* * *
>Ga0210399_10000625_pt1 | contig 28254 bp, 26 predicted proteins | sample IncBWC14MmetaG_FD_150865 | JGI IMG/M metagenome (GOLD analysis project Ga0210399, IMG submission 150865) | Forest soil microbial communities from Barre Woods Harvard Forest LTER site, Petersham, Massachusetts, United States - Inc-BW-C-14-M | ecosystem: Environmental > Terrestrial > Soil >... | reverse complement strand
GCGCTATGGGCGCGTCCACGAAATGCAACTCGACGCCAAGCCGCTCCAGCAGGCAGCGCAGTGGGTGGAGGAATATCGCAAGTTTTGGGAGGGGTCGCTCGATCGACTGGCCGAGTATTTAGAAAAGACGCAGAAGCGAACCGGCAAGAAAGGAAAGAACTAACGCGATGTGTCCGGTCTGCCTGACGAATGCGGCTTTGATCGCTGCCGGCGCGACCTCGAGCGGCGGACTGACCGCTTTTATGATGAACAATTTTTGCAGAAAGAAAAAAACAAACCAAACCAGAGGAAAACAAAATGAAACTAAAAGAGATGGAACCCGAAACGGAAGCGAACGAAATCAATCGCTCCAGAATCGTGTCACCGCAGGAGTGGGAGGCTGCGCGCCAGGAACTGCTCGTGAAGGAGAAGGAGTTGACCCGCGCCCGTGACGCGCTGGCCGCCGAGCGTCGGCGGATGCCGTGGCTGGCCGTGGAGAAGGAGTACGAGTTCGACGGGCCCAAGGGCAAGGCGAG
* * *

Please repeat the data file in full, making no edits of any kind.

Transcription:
>Ga0210399_10000625_pt1 | contig 28254 bp, 26 predicted proteins | sample IncBWC14MmetaG_FD_150865 | JGI IMG/M metagenome (GOLD analysis project Ga0210399, IMG submission 150865) | Forest soil microbial communities from Barre Woods Harvard Forest LTER site, Petersham, Massachusetts, United States - Inc-BW-C-14-M | ecosystem: Environmental > Terrestrial > Soil >... | reverse complement strand
GCGCTATGGGCGCGTCCACGAAATGCAACTCGACGCCAAGCCGCTCCAGCAGGCAGCGCAGTGGGTGGAGGAATATCGCAAGTTTTGGGAGGGGTCGCTCGATCGACTGGCCGAGTATTTAGAAAAGACGCAGAAGCGAACCGGCAAGAAAGGAAAGAACTAACGCGATGTGTCCGGTCTGCCTGACGAATGCGGCTTTGATCGCTGCCGGCGCGACCTCGAGCGGCGGACTGACCGCTTTTATGATGAACAATTTTTGCAGAAAGAAAAAAACAAACCAAACCAGAGGAAAACAAAATGAAACTAAAAGAGATGGAACCCGAAACGGAAGCGAACGAAATCAATCGCTCCAGAATCGTGTCACCGCAGGAGTGGGAGGCTGCGCGCCAGGAACTGCTCGTGAAGGAGAAGGAGTTGACCCGCGCCCGTGACGCGCTGGCCGCCGAGCGTCGGCGGATGCCGTGGCTGGCCGTGGAGAAGGAGTACGAGTTCGACGGGCCCAAGGGCAAGGCGAG